Harvest Festival Service at Canterbury Cathedral

We were invited to Canterbury Cathederal to the reception held in the Chapter House following the annual Harvest Festival service, which is located in the Cathedral Cloisters.


Living Faith, Building Community, Transforming Lives
Canterbury Diocesan Board of Finance
(Custodian Trustee to Canterbury Diocesan Board of Education)
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Local brewers Goody Ales will be offering a refreshing beverage to the congregation of the County Harvest Thanksgiving Service which will be held in Canterbury Cathedral on Sunday 6th October at 6.30pm and to which everyone is invited to attend. As producers of fine Kent Ales, Goodys say their beers ‘Bring the taste of Heaven to Herne’ with all their beers having suitably lofty titles to match, such as: Good Lord, Good Heavens and Good Sheppard.

In a reception following the service, the congregation, which includes the Bishop of Dover, the Rt Rev Trevor Willmott and the Dean of Canterbury Cathedral the Very Revd Robert Willis, will get the first taste of the beer Good Harvest which has been made by Goody Ales with fresh hops that have been harvested only in the last few week. It’s a particularly special treat as for the rest of the year, like beer producers throughout the world, their ales will then be made with dried hops.

Harvesting has almost been completed in Kent and the service in October provides an important opportunity for the whole community to celebrate all that the county provides both locally and nationally, rightfully deserving its reputation as the Garden of England.

The Diocese is therefore also pleased to welcome the Rt Hon Michael Jack PC, President of the National Fruit Show who will give the address at the service. As a former Minister of State at the Department of Agriculture, Fisheries and Food, and currently Food and Agriculture Advisor to HSBC Bank, Michael Jack has a wealth of experience and knowledge to draw on from a lifetime of achievement in politics as well as produce. The National Fruit Show, which celebrates its 80th anniversary this year, aims to support the British fruit industry, to facilitate the exchange of knowledge between growers and the wider industry and to provide a showcase for the best of home grown fruit.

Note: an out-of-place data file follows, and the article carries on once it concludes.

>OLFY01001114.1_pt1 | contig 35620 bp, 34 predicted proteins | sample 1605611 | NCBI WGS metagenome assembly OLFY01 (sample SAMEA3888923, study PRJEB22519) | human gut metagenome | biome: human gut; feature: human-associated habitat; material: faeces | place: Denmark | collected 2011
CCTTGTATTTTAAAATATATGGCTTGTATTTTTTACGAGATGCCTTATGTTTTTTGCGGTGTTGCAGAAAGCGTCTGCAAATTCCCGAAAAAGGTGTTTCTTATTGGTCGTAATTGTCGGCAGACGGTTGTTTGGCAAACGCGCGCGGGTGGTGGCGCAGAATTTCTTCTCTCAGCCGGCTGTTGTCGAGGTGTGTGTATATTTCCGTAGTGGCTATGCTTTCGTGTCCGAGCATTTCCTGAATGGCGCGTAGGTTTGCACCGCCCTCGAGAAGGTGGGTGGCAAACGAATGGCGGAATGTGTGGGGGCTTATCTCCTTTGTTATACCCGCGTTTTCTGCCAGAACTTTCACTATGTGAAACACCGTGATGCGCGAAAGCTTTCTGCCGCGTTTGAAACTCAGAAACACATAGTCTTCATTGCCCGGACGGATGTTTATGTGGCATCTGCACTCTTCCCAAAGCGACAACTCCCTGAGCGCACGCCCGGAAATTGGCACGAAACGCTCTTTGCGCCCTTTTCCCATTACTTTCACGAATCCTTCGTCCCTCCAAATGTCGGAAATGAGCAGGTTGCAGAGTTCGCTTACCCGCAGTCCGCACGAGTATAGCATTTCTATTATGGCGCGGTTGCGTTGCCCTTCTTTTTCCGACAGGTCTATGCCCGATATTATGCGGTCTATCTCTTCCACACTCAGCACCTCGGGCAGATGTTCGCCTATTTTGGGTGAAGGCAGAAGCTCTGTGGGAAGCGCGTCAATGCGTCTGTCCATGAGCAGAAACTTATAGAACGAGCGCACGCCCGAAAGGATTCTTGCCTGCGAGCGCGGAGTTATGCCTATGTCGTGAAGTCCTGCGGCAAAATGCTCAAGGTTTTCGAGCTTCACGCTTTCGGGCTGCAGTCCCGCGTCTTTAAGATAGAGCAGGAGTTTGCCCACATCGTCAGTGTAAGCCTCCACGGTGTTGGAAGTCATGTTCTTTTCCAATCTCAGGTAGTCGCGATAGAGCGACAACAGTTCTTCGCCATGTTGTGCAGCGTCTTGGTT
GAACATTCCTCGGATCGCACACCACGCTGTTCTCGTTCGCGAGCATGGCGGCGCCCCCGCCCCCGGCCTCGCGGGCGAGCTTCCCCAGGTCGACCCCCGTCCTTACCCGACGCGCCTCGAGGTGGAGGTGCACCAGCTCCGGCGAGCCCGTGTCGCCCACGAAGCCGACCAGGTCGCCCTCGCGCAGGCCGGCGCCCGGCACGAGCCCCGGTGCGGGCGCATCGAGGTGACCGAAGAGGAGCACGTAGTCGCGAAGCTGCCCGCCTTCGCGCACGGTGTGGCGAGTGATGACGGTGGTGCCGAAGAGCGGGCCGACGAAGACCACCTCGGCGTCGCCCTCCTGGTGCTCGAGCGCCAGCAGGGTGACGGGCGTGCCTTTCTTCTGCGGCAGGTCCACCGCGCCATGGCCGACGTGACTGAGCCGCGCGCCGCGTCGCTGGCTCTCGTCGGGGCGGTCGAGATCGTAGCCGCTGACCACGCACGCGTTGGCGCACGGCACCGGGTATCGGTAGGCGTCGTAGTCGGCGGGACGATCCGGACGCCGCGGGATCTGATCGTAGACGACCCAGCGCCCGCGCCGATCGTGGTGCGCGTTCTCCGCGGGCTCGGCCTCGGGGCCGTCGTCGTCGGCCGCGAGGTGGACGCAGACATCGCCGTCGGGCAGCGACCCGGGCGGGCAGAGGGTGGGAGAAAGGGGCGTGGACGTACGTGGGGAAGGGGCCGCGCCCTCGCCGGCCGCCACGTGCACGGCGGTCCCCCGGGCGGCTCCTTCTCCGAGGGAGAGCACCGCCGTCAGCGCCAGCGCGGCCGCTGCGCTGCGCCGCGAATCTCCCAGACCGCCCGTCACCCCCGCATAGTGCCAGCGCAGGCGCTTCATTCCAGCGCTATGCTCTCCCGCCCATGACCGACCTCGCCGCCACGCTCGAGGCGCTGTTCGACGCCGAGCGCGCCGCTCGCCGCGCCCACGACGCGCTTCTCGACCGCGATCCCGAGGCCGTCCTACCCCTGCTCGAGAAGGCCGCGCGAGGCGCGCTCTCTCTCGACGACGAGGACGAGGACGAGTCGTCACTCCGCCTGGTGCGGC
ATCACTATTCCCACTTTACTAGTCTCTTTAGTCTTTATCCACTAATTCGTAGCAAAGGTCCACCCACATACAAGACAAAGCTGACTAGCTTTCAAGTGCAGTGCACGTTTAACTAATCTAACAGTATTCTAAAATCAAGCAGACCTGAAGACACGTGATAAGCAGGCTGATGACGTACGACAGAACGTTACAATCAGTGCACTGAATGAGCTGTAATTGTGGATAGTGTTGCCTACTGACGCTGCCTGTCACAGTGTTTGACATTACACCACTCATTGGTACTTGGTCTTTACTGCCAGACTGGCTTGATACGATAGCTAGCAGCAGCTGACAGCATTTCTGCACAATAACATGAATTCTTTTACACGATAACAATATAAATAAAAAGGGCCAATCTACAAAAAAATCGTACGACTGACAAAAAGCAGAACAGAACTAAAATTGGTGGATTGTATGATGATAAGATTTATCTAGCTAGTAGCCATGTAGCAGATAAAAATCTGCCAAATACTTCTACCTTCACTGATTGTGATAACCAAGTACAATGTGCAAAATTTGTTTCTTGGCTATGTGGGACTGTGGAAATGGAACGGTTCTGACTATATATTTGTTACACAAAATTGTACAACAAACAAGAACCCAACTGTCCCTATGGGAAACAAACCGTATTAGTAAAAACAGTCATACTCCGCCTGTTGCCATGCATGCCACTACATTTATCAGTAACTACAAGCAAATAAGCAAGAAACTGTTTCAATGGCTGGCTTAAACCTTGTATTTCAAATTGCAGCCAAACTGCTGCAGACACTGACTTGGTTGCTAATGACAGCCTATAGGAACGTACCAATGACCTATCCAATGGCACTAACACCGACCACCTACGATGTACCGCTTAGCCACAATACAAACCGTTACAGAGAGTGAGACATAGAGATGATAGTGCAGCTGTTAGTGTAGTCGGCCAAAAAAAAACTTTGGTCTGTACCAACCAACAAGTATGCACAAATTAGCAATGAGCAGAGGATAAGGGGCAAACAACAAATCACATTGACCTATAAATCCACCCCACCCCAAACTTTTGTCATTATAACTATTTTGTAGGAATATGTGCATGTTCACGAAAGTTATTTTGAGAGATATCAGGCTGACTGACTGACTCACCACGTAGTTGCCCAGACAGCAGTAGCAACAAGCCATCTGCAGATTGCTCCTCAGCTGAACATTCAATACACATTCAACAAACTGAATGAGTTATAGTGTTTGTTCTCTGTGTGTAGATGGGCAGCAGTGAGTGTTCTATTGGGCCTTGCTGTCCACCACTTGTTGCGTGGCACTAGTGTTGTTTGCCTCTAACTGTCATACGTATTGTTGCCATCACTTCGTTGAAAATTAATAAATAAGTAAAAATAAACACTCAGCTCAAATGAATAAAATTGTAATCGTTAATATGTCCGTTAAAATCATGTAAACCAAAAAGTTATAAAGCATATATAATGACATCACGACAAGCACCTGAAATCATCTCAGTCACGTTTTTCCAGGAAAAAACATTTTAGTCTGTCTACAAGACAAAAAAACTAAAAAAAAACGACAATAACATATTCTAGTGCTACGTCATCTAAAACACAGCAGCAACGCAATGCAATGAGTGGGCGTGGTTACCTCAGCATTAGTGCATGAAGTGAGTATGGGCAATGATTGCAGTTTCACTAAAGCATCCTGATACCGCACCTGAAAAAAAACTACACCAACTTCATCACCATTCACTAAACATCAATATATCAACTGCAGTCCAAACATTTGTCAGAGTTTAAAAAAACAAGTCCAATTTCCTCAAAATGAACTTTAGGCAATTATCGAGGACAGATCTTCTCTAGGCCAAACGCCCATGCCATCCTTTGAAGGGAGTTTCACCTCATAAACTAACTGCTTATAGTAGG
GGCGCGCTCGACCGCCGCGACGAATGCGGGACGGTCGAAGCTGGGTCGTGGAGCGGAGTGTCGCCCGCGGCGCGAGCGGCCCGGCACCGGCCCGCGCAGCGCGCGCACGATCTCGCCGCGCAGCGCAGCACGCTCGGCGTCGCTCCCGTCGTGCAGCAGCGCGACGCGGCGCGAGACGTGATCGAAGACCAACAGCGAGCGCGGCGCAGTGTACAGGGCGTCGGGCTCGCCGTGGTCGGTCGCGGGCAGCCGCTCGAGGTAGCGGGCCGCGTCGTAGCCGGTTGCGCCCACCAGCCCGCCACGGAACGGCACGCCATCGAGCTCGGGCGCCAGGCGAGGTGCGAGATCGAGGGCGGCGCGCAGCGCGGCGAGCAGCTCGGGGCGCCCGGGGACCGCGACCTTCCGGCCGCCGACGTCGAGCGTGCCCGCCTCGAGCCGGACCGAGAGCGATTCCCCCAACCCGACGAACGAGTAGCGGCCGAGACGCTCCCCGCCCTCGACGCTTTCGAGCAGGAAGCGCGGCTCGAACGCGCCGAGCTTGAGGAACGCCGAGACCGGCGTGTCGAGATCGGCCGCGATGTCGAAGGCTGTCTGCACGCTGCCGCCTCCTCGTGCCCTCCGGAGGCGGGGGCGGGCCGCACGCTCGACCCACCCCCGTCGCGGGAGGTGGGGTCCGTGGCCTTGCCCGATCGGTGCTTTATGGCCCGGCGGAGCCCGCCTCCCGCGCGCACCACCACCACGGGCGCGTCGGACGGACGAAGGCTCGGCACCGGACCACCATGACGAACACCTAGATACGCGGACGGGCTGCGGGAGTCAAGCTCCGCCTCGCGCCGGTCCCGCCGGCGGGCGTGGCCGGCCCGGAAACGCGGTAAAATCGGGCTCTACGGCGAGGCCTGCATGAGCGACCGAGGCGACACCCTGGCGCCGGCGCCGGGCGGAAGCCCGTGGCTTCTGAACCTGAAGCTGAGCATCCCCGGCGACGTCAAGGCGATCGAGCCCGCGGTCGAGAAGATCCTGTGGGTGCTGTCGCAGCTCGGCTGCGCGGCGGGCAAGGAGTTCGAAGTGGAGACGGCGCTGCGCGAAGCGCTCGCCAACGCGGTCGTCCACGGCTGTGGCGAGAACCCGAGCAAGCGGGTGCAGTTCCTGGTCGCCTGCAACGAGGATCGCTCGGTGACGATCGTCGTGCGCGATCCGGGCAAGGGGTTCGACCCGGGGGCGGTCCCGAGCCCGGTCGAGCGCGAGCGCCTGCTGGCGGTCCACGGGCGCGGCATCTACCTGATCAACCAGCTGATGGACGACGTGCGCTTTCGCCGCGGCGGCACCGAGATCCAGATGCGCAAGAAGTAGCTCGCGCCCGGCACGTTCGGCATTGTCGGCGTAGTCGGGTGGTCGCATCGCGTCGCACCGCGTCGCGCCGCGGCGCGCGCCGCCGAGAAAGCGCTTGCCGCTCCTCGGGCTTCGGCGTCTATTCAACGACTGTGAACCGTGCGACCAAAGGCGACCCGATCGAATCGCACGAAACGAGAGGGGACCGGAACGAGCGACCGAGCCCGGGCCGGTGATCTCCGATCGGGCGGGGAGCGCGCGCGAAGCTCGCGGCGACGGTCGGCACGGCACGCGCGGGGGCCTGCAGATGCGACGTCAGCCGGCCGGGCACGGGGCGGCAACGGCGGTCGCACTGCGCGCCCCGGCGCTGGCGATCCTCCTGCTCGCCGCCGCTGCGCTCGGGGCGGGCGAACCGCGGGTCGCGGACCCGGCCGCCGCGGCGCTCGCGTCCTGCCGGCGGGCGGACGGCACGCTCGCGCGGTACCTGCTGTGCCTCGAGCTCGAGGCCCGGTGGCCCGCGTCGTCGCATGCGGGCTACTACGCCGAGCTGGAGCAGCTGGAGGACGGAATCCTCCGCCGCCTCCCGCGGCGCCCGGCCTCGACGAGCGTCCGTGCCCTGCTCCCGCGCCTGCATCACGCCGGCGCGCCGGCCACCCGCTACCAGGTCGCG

Each year at the thanksgiving service, a collection is taken to support the work of the Kent Royal Agricultural Benevolent Institution (RABI) and Kent Farming Community Network (FCN). Both charities seek to offer both practical and financial support to those in the rural sector.

The Reverend Canon Caroline Pinchbeck, the Diocese of Canterbury’s Director of Communities and Partnerships Framework and Rural Life Adviser, said:

“I would encourage everyone to come and share in this vital and joyful service of thanksgiving.”

“It’s a valuable way for us to take a moment to reflect on, and re-establish a link with our food, and to show our appreciation for all those who work in our agricultural and farming sectors who provide us with an abundance of crops and produce, often in very difficult circumstances.”

Karen and Peter Goody of Goody Ales said: “We’re delighted to be supporting the County Harvest service. It is so important for local producers to have their efforts recognised and enjoyed. We hope the Bishop will give us his blessing!”

The reception after the service is being supported again this year by Waitrose Canterbury branch, which will be providing further local and fairly traded refreshments in the Chapter House, and award winning East Kent butcher S W Doughty will supply a selection of hot meat snacks.


Further information from: Jennifer Ross, Communities and Partnership Network,
Diocese of Canterbury: 01227 459401

Notes for editors

• The Diocese of Canterbury’s Communities and Partnerships Framework, which organises the County Harvest Thanksgiving Service, aims to empower parishes and deaneries to serve their communities by working in partnerships with others. The Framework has particular responsibility for rural and heritage issues, special interest groups, forging links with local authorities, other faith groups and with charities.

• The National Fruit Show is organised by the Marden Fruit Show Society which was founded in 1933 and will this year celebrate its 80th Anniversary. The aims of the society remain the same as its foundation year - to support the British Top fruit industry, to facilitate the exchange of knowledge between growers and the wider industry and to provide a showcase for the best of home grown fruit.

• 2013 will see the largest show to date with the widest range of varieties in the hotly contested competition which is at the heart of the event. 150 different companies involved in the fruit industry are expected to take stands within the trade show element of the event.


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